What percentage of Americans are taking medicine today?

I was chatting with Birdgirl and a roommate last night when they simultaneously popped a birth control pill and took a puff off the inhaler. I myself don’t take any medicine daily, so I always notice when anyone does even though, obviously, for them, it’s just routine.

My question: What percentage of Americans take medicine every day? I figure with the aforementioned birth control & inhalers we’re already covering a sizeable minority of the population, but I’m purely speculating. Any ideas?

I’d imagine you’d have to better define your terms a bit first before you can get a definitive answer. Do you mean prescription medications, or are you including OTC things (I take ibuprofen every day - does that count)? How about vitamins and other supplements?

I was worried I wasn’t being specific enough. I’m more curious about perscribed meds but tangentially curious about how many folks take anything including OTCs. Let’s stick with the former for now though.

Good point NinjaChick.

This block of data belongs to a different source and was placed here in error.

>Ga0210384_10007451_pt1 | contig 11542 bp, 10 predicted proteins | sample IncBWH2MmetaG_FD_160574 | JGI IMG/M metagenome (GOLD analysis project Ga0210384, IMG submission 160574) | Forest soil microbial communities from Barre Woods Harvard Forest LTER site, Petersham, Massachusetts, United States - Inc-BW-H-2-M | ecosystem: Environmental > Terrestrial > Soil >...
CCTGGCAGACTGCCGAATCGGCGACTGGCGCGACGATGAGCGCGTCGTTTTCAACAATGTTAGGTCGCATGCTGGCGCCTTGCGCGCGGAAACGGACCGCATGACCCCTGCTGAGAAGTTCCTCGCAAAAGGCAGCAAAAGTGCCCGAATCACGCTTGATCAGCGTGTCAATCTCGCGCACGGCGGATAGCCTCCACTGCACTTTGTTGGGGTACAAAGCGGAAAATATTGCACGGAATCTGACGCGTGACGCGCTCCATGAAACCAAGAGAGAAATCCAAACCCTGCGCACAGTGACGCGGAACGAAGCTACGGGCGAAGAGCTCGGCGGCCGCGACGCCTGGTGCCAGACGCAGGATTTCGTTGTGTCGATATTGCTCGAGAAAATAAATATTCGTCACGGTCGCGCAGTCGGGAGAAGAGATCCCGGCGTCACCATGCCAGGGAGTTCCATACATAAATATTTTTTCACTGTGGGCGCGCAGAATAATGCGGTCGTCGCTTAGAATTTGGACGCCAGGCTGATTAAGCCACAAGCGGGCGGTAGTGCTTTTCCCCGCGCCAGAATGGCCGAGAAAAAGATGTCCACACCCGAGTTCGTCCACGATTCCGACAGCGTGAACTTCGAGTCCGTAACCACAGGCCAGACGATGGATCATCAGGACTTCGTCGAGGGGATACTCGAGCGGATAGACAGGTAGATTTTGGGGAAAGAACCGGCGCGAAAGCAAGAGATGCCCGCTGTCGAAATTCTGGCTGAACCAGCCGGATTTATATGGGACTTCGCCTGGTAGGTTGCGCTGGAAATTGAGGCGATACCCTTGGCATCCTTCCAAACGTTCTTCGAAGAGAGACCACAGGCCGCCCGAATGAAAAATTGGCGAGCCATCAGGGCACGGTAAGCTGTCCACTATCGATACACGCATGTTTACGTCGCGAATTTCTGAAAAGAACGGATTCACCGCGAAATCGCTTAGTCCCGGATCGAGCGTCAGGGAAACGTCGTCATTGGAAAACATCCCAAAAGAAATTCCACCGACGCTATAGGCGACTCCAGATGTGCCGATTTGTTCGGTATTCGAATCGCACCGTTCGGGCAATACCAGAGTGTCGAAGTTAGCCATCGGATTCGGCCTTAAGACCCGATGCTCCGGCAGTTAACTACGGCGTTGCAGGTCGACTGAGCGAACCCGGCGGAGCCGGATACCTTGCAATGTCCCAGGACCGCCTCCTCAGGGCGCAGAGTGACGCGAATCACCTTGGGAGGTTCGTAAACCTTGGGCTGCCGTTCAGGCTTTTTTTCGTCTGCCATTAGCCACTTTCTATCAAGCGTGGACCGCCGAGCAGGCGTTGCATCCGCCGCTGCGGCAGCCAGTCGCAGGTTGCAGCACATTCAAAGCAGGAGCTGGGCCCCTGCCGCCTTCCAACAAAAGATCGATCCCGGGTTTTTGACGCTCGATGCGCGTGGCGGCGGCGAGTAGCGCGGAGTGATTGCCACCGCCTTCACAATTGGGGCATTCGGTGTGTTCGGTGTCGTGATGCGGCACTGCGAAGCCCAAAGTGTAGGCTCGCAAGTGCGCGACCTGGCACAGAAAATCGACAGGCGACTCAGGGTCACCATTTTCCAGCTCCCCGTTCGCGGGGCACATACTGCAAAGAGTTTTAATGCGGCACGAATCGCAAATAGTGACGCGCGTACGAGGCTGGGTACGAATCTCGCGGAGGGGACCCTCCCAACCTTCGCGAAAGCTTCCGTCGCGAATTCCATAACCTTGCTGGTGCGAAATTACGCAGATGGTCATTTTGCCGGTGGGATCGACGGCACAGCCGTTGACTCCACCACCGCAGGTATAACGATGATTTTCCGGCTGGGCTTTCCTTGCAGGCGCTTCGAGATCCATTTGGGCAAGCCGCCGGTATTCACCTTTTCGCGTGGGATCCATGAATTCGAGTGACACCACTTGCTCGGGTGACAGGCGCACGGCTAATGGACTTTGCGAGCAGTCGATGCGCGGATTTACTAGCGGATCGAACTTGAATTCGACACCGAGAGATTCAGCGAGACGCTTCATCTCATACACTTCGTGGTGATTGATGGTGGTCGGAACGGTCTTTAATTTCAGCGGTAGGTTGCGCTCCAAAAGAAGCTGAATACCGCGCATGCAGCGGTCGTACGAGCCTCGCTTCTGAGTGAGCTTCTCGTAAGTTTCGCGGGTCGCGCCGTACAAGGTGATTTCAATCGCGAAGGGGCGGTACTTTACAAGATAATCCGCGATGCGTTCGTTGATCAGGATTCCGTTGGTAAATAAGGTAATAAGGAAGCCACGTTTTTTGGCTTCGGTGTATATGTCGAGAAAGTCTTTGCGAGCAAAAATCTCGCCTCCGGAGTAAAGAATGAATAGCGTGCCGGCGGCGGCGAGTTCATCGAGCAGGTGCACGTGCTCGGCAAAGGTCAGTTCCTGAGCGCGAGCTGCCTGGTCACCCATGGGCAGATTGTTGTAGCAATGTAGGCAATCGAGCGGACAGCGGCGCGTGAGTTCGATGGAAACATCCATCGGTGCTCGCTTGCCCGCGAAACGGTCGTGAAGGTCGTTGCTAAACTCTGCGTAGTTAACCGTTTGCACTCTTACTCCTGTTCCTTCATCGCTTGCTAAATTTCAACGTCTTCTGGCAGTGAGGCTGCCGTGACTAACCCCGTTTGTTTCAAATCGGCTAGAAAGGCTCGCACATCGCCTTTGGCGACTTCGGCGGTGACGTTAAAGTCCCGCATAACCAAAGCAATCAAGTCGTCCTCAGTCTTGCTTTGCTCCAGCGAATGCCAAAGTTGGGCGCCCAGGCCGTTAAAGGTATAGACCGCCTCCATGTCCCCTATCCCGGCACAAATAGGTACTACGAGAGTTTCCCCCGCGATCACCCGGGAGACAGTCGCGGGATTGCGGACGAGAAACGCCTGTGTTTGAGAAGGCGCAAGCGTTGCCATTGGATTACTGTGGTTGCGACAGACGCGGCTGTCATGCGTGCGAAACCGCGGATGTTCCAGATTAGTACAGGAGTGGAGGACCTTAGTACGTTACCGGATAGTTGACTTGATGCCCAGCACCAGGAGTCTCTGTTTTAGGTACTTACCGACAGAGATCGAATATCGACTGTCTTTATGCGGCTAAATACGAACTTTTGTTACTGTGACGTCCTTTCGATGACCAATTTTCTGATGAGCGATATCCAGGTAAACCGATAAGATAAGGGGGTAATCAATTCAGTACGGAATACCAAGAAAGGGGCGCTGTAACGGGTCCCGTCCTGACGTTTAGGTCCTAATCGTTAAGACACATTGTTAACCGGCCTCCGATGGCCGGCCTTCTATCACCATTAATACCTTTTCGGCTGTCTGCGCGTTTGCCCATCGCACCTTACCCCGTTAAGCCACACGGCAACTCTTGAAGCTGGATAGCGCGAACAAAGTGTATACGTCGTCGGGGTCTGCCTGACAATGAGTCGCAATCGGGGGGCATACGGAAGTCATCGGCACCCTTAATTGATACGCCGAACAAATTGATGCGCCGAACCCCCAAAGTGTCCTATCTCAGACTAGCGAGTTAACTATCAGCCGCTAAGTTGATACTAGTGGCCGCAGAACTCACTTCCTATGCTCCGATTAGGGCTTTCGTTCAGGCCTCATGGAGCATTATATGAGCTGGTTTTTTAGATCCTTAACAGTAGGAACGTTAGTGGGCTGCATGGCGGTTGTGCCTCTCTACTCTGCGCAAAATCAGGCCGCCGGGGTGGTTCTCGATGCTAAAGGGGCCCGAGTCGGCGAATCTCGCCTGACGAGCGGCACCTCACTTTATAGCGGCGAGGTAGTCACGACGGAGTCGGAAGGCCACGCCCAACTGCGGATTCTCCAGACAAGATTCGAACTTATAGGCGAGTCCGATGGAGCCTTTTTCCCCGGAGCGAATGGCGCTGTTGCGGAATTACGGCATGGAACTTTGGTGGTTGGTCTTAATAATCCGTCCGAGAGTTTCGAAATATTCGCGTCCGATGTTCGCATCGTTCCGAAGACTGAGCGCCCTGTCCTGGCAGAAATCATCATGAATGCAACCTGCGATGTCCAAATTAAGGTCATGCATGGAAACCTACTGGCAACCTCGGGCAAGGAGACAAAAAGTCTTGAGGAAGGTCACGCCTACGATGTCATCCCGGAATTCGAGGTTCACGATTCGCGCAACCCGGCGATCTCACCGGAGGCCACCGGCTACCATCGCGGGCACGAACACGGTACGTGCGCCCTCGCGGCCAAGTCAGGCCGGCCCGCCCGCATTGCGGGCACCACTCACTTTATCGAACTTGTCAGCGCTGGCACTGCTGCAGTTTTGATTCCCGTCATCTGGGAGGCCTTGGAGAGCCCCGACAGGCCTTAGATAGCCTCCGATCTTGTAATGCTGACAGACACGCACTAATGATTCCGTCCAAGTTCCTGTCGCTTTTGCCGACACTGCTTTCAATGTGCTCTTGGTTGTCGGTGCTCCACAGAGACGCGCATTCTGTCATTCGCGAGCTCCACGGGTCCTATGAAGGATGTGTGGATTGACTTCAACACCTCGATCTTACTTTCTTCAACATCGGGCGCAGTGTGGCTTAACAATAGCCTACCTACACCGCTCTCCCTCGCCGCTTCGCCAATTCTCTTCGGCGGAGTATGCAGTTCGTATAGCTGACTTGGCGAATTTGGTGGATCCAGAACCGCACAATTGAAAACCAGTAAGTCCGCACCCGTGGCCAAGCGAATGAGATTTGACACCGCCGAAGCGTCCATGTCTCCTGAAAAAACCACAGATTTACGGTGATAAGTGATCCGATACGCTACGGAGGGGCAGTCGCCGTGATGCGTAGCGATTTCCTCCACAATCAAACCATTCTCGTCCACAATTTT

Just curious, how old are you?

A not-that-spry 25.

This is a good question. I’m 45 and have never been on prescription drugs, other than a few rounds of antibiotics. I’m shocked at the prevalence of the afore-mentioned inhalers among young kids today. Go to youth soccer tournament and watch how many kids are taking puffs at halftime. It’s break out the orange wedges and the inhalers.

Birth control pills are kind of a special case, but they are prescribed medications…

P.S. Like your band, Birdmonster. Reminds me a little of the Replacements, back when I was your age.

To clarify: I’m hoping to get a percentage of the population that does in fact take prescribed meds. I realize those numbers might not exist, but, hey, that’s what the SDMB is for.

And thanks Lamer. I’ve always liked the Replacements. Especially the “Tim” album. And, of course, “Alex Chilton.”

Apparently, I repay compliments with insults. Should read “Lamar,” of course.

sincerely,
turdmonster

According to the American Heart Association: 49% (I think that’s from 1999, but it doesn’t specify).

That seems to line up with this un-sourced statement in the first paragraph.

Again, though, there’s dozens of issues complicating getting a straight answer. Some people are on ten different meds. No doubt a large chunk of the prescriptions written are for refills. Many written prescriptions written go unfilled for any number of reasons.

I’d spend more time on this if I had the time - I think it’s an interesting question, but I’m rather busy packing as I’m moving back to school on Friday.